Sharon van Rouwendaal Grabs First Swimming Gold At Budapest Euros Over 5km With Olympic Marathon Title Defence On The Horizon

2021-05-12 Reading Time: 7 minutes
Sharon van Rouwedaal on the pontoon at Lupa Beach in Budapest (image, courtesy of Sharon VR) - and with the big fish she caught in Rio, Olympic gold, in 2016, photo courtesy of Patrick B. Kraemer

Olympic marathon champion Sharon van Rouwendaal grabbed the first swimming gold of the European Championships for The Netherlands at Lupa Beach in north Budapest with a decisive 58mins 45.2sec victory over 5km. Italy and France completed the podium, courtesy of Giulia Gabbrielleschi, on 58:49.3, and Oceane Cassignol, on 58:51.4, 5-6sec clear of France’s Lara Grangeon and Germany’s Leonnie Beck.

The race, held on a clement day in calm lake conditions around a buoyed circuit in the manmade Lupa Beach venue where the waters are mostly 4-5m deep, confirmed that Sharon van Rouwedaal is in fine form as she approached the defence of her Olympic crown in Tokyo in the first week in August.

Sharon Van Rouwendaal emerged from battle to note that this had been her first race since 2019:

“I didn’t do any race in the past one and a half years so I felt some stress but good kind of stress before the start. This was also the first competition with my new coach so I could prove that I could swim fast and and that approves my decision from last year. I wasn’t afraid of the water temperature, I could handle cold water pretty well, I even trained in my normal suit this morning to warm up. I’m happy that the race went like this, I could have even swum a bit faster at the end. Now hopefully I can recover and have another good race tomorrow.”

Sharon van Rouwendaal – image – Sharon Van Rouwendaal added to a European collection that started with a first gold back in 2014 under the guidance of coach Marcel Wouda

Van Rouwendaal followed her Olympic triumph of 2019 with three golds and a silver at the Glasgow 2018 Europeans but was disappointed by a medal-less Gwangju 2019 World Championships, at which she narrowly avoided missing the automatic cut for the Tokyo 2020 (now 2021) Olympic Games. Today appears to confirm that Gwangju was a blip.

The six shortlisted book – image courtesy of Sharon van Rouwendaal social media and

The marathon in Budapest unfolds tomorrow and whatever the outcome, Van Rouwendaal will have a Friday rest-day celebration courtesy of the book written about her that is up for the honour of “Sports Book of the Year” on a shortlist that includes no work on football for the first time in the history of the prize (yippee!)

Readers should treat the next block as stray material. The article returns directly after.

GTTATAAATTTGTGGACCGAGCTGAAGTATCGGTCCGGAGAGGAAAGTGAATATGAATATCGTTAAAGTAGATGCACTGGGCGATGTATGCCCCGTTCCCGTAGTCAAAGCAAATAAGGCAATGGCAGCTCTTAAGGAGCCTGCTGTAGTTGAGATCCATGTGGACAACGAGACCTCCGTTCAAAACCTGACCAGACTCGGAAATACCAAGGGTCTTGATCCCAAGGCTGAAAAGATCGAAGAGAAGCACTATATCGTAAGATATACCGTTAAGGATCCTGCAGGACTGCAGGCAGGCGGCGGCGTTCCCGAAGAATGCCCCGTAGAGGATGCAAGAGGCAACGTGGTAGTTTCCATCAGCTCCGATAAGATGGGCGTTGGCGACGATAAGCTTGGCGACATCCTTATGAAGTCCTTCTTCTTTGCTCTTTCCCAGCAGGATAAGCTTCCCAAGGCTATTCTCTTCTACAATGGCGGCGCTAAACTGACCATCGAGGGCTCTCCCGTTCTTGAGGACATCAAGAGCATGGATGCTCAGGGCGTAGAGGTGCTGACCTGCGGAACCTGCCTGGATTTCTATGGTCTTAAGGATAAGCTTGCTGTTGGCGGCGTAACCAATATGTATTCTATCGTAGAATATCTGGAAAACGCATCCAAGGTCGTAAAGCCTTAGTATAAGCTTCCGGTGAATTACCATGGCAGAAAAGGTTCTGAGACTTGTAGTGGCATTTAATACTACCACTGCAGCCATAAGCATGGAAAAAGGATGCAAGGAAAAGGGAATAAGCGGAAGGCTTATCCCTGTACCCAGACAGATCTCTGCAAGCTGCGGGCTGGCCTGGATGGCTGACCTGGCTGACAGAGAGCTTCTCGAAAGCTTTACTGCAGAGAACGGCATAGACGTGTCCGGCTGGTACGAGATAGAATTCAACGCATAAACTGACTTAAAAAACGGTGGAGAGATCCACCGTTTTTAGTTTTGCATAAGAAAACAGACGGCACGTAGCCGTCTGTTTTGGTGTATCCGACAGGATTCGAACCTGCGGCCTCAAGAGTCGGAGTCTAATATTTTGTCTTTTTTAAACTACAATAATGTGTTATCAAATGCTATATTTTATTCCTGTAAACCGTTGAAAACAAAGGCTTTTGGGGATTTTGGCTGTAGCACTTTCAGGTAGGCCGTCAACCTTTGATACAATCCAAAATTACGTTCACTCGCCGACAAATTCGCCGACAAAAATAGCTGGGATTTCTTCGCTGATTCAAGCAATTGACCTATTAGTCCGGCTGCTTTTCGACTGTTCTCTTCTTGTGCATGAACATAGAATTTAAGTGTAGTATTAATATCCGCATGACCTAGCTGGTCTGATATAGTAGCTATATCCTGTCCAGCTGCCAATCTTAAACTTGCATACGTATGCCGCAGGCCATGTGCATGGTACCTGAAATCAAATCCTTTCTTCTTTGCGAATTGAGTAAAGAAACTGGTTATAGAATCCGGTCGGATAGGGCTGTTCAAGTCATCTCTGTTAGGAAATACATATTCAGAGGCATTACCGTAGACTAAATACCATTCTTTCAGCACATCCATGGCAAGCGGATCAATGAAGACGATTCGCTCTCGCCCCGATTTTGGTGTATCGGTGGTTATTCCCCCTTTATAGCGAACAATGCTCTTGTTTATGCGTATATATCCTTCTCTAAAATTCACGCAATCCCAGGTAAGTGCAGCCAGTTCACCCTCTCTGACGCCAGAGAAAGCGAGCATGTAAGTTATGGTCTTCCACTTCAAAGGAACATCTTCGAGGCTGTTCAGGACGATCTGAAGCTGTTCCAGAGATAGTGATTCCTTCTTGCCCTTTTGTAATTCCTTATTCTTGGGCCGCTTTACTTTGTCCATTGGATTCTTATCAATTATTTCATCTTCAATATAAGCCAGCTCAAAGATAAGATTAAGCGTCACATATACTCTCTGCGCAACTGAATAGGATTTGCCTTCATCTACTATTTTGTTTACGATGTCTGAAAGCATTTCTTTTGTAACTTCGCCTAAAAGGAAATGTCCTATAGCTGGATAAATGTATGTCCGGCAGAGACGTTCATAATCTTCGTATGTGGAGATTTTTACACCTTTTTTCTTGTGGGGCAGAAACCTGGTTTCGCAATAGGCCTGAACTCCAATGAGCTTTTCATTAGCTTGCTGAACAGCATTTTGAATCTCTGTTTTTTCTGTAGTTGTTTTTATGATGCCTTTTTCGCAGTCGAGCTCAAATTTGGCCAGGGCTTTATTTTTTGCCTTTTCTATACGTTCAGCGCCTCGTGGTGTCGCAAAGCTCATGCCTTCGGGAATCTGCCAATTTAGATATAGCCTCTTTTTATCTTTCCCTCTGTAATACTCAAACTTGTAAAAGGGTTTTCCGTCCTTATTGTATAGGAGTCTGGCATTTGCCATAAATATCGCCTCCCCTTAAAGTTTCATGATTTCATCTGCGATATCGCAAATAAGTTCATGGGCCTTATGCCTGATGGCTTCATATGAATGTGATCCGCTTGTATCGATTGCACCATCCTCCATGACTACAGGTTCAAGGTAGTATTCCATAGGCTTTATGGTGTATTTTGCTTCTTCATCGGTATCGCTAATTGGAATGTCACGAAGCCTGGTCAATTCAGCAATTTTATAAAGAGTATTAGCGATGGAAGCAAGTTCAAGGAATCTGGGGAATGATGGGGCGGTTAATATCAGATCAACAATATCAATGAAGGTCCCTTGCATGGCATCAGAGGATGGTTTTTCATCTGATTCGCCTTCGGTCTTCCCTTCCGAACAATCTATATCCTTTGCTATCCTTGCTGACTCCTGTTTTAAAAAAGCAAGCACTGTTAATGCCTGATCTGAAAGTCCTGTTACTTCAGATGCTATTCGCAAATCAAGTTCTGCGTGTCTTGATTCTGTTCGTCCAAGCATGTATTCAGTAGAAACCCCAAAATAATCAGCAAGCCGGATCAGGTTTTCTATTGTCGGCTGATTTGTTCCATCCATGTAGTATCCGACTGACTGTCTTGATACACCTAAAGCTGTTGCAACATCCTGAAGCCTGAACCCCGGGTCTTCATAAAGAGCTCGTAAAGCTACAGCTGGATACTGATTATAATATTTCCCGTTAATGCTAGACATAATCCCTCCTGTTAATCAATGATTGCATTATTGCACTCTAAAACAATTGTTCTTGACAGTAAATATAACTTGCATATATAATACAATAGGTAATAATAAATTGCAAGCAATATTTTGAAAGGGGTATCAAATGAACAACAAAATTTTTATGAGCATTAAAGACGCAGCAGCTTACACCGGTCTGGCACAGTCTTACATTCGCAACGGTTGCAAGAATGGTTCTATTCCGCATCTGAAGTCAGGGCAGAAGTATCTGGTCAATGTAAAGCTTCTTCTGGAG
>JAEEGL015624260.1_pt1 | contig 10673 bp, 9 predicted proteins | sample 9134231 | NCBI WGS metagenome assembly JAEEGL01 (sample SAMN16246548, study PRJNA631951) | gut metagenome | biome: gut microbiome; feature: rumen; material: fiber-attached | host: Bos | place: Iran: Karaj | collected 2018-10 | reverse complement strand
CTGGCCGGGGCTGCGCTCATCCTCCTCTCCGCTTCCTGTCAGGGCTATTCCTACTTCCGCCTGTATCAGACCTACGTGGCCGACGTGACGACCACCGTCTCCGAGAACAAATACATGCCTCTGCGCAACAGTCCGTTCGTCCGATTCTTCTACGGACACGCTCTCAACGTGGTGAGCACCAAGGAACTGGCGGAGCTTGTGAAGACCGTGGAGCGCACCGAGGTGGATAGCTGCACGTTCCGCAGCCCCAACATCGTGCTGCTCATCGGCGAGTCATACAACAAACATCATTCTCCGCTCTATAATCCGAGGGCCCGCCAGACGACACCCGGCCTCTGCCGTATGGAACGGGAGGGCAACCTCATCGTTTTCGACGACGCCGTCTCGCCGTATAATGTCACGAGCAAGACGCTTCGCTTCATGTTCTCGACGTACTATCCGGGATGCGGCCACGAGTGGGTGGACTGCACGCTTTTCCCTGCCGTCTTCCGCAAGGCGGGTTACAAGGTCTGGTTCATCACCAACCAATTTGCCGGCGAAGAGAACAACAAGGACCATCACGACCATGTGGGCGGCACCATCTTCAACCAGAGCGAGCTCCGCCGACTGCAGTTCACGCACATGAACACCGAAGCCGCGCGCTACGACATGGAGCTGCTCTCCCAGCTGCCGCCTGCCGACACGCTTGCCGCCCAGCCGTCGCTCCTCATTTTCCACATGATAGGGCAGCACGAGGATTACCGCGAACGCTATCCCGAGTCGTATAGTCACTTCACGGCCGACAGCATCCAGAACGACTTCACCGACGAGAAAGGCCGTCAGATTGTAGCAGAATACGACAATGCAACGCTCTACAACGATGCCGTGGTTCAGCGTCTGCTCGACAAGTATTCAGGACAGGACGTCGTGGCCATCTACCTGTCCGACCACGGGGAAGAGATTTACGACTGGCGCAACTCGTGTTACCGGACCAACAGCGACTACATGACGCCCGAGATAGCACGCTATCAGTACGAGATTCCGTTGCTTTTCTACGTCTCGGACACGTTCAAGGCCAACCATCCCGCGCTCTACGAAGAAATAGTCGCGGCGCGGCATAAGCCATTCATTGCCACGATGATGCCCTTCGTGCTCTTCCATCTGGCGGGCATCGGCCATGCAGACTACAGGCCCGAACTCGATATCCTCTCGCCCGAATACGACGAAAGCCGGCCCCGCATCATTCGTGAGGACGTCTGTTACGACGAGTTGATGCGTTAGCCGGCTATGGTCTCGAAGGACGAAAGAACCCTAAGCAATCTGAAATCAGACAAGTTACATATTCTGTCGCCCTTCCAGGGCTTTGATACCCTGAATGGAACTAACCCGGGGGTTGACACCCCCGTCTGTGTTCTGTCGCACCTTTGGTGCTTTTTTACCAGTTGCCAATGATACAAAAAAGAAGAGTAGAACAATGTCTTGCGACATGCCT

Six books were selected for a shortlist from 44 submissions considered. The winner of the Nico Scheepmaker Cup will be announced on Friday 14 May on the TV program De Vooravond.

One of the six nominated books is Bruut (Brutal), about Sharon van Rouwendaal, written by Natasja Weber (Eindhovens Dagblad), while another shortlisted work is also focussed on swimming: Forgotten gold, by Marian Rijk recalls the achievements and life of Rie Mastenbroek, the Dutch ace who claimed three golds and a silver at the 1936 Olympic Games in Berlin, her victories unfolding in the 100m, 400m and 4x100m freestyle, the silver earned over 100m backstroke behind teammate Nida Senff for a Dutch 1-2.

The other four nominated books are:

  • Never say never – Stig Broeckx and Thijs Delrue about the young Flemish cyclist Stig Broeckx, who ends up in a deep coma after a fall.
  • Ali was my friend – Erik Dijkstra about photographer Guus Dubbelman‘s friendly relationship with boxer Muhammad Ali
  • Kingfishers – Bas van Oort on the Dutch skating culture
  • By Will Power to Win – sports historian Jurryt van de Vooren on sports in the Second World War.

Budapest 5km – the sub-hour finishers:

 1 13 NED NED VAN ROUWENDAAL Sharon09 SEP 199358:45.2 
 2 8 ITA ITA GABBRIELLESCHI Giulia24 JUL 199658:49.34.1 
 3 6 FRA FRA CASSIGNOL Oceane26 MAY 200058:51.46.2 
 4 18 FRA FRA GRANGEON Lara21 SEP 199158:56.411.2 
 5 20 GER GER BECK Leonie27 MAY 199758:57.212.0 
 6 17 ITA ITA TADDEUCCI Ginevra03 MAY 199758:57.812.6 
 7 1 GER GER SPIWOKS Jeannette18 NOV 199858:59.414.2 
 8 14 POR POR ANDRE’ Angelica13 OCT 199459:00.315.1 
 9 15 ITA ITA POZZOBON Barbara17 SEP 199359:00.415.2

Like Van Rouwendaal, many swimmers are racing at the Championships with little race practice under their belts of late. Giulia Gabbrielleschi noted: “It was my first real race for a long time, I took part only in the Italian championship so I was really hungry and aggressive this morning. I wanted to go for a medal and I’m happy that I could get it. I tried to catch Sharon but she was too fast today.”

Oceane Cassignol celebrated her first senior medal in international competition: “It was a very fast race, I tried my best but I couldn’t pass Sharon and the Italian girl. Sharon set a very fast pace and I did try to keep up with her but at the end she did really well in the finish and Giulia also closed down the lane where I could have passed her. I saw that there were three of us so I thought, ‘OK, I could settle for a medal’, which was great as it had also been hard to pass the other Italian at the second buoy in the last lap. I can say I’m really happy with this medal, first one for me at senior level in individual races.”

The Paddling Pool & The ‘Brutal’ Training Regime Of Sharon Van Rouwendaal

Sharon van Rouwendaal prepared for this season in various conditions, stretching from a backyard paddling pool with a harness attached to her so she could swim own the spot during pandemic lockdown through to a return to open water and pool training of 90km and even more than 100km a week. She warmed up for Europeans with efforts over 200m upwards at the Eindhoven Qualification Meet last month.